Picture of Wimbledon Clinics

Wimbledon Clinics

Sport specialisation increases injury risk for young athletes

Contact us for an appointment

*At Wimbledon Clinics we comply with the provisions of the General Data Protection Regulations (GDPR) and the Data Protection Act (UK). We will never share your data without your permission and we will only use your data how you’ve asked us to. Please let us know if you’d like to join our mailing list to receive updates about our specialist consultants, the latest treatments for orthopaedic and sports injuries and prevention tips for common injuries.

For more information, click here to view our privacy policy


New research offers further evidence that young people who specialise in one sport may have an increased risk of injury.

A multi-year, ongoing study of 10,138 older children and teens shows that focusing on just one sport is associated with higher levels of vigorous exercise — and those who engage in the most hours of intense activity per week are the most likely to sustain injuries such as stress fractures, tendinitis and ACL tears.

“It’s wonderful for a child to love a sport and to want to engage in it, but we must keep in mind the number of hours spent playing,” said study author Alison Field, a professor of epidemiology and pediatrics at Brown University in Providence, Rhode Island. “They add up pretty quickly.”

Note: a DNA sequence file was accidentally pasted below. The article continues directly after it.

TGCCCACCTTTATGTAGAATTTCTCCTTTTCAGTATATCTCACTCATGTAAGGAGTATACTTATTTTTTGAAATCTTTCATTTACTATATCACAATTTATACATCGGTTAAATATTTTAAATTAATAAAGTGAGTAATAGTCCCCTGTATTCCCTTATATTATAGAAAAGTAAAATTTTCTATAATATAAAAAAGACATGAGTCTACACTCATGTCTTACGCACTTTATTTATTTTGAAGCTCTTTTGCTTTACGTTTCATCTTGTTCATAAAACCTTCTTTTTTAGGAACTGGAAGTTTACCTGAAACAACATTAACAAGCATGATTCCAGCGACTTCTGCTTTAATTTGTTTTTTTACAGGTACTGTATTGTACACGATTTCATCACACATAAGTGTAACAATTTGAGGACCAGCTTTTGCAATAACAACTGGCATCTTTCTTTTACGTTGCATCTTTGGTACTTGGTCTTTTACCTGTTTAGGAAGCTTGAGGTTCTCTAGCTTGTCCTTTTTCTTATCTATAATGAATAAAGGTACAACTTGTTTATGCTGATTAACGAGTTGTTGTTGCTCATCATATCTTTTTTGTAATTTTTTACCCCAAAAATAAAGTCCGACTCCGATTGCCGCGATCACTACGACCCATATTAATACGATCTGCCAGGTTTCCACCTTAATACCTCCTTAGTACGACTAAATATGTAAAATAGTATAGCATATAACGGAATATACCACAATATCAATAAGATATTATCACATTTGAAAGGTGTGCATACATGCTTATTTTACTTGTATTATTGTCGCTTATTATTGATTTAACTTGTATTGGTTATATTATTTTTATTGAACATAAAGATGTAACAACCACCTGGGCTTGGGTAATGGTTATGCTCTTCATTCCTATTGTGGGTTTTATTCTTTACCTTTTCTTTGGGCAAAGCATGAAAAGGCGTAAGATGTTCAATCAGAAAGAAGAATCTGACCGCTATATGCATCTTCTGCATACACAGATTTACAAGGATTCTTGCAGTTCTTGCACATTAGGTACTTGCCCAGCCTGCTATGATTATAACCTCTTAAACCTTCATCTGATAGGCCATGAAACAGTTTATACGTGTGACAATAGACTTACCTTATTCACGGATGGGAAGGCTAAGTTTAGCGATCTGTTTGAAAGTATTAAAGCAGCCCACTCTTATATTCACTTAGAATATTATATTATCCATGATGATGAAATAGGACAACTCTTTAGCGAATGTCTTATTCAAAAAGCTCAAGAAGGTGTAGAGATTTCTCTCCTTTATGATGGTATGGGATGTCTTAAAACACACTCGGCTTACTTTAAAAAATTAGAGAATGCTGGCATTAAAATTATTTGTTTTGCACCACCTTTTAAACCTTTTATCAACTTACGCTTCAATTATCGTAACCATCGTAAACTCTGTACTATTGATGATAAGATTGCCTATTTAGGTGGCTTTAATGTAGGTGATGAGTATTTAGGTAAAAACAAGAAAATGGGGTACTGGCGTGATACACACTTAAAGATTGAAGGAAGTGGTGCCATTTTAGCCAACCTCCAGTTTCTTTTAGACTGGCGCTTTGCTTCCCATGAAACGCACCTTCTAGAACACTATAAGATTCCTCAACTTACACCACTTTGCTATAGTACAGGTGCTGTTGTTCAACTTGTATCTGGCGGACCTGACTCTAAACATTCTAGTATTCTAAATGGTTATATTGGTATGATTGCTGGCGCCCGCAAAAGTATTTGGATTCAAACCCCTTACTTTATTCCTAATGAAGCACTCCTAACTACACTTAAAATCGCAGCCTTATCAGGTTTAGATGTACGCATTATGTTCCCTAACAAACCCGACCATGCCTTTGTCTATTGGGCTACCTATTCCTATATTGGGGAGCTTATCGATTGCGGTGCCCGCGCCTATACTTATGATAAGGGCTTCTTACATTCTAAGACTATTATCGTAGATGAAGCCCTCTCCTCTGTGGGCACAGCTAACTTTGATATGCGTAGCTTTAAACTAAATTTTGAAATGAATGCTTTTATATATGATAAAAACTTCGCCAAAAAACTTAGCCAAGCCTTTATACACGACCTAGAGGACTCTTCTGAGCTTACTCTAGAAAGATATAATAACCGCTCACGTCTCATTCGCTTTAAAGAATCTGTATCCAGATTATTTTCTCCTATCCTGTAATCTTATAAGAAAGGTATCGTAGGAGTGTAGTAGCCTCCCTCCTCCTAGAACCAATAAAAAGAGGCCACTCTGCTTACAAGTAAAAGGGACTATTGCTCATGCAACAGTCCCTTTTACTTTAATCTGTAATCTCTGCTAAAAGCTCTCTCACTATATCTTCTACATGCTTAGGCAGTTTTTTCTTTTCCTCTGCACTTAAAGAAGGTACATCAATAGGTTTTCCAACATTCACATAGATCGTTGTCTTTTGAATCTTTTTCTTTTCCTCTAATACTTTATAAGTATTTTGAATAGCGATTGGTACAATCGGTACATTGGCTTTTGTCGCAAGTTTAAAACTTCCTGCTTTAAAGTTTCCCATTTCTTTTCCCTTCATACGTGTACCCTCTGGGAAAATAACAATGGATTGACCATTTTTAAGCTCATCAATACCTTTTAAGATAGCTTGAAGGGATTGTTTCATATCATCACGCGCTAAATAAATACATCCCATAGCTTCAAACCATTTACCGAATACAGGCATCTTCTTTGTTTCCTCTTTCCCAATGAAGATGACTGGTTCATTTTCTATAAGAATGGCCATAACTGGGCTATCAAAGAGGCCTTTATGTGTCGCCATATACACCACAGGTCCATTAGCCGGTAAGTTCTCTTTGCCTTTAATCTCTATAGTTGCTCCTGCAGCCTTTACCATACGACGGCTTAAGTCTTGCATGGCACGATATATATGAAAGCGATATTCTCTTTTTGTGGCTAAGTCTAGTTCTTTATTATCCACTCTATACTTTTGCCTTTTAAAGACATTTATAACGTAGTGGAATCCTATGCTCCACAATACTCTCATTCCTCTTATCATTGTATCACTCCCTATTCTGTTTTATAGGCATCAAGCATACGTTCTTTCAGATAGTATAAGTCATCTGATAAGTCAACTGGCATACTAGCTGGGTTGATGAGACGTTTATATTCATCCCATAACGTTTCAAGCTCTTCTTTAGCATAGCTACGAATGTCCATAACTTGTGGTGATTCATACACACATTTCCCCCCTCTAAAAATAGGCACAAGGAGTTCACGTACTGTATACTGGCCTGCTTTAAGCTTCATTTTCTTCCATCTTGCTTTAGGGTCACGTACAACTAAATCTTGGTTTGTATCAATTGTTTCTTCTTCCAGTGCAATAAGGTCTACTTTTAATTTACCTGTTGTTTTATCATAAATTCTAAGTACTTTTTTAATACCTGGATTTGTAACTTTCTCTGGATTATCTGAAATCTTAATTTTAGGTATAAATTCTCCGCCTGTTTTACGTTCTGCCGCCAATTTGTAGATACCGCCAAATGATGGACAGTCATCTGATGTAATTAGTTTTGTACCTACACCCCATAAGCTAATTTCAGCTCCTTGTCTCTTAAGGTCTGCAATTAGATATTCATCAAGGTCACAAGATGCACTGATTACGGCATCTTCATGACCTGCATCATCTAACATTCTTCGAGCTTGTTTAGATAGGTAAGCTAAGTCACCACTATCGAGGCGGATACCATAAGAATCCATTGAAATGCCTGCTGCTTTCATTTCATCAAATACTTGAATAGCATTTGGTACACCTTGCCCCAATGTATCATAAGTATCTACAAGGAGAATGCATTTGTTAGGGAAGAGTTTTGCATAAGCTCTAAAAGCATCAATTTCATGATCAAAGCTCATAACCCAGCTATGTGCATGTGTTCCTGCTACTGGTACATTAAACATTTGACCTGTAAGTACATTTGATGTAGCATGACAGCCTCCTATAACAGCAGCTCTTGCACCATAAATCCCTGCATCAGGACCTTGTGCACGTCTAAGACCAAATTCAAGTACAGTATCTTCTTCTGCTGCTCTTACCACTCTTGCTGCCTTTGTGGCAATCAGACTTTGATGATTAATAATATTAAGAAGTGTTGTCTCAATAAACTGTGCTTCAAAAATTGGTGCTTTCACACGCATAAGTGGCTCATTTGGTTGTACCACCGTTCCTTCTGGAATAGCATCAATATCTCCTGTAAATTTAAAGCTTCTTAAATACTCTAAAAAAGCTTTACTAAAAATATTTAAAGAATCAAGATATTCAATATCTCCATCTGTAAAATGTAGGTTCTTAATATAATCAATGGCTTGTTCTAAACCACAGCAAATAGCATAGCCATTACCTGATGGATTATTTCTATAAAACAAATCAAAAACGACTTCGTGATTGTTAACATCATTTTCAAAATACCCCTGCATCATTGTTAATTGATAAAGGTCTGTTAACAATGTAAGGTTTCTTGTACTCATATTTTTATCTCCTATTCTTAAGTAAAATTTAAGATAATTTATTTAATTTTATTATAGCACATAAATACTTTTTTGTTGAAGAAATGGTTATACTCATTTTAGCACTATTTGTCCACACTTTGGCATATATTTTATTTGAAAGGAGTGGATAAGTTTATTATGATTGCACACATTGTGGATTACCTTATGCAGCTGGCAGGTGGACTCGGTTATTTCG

The researchers noted that athletes who focus on one particular sport tend to practise more frequently and intensely compared to athletes who do not.

“But if we send out a message that says kids shouldn’t specialise, the worry is that parents and kids will just add another sport on top,” Field said. “So they’ll keep their current sport and do it at a very high level and just add one more sport so they’re not ‘specializing’. That would really increase their volume, so it probably would not be a good idea.”

Instead, Field recommends moderating the amount of time young athletes spend engaging in vigorous physical activity — and if they must specialise in a sport, replace some of their training with different forms of exercise, such as yoga and conditioning.

The findings have been published in the Orthopaedic Journal of Sports Medicine.